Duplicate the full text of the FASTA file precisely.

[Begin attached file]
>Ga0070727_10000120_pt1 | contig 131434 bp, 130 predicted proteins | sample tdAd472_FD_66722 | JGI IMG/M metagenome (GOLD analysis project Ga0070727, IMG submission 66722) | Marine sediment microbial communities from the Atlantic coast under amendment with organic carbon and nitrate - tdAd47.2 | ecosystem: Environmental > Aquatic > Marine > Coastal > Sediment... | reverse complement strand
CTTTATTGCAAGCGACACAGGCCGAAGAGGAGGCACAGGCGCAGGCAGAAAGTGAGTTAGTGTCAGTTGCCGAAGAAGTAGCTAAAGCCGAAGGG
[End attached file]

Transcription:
>Ga0070727_10000120_pt1 | contig 131434 bp, 130 predicted proteins | sample tdAd472_FD_66722 | JGI IMG/M metagenome (GOLD analysis project Ga0070727, IMG submission 66722) | Marine sediment microbial communities from the Atlantic coast under amendment with organic carbon and nitrate - tdAd47.2 | ecosystem: Environmental > Aquatic > Marine > Coastal > Sediment... | reverse complement strand
CTTTATTGCAAGCGACACAGGCCGAAGAGGAGGCACAGGCGCAGGCAGAAAGTGAGTTAGTGTCAGTTGCCGAAGAAGTAGCTAAAGCCGAAGGG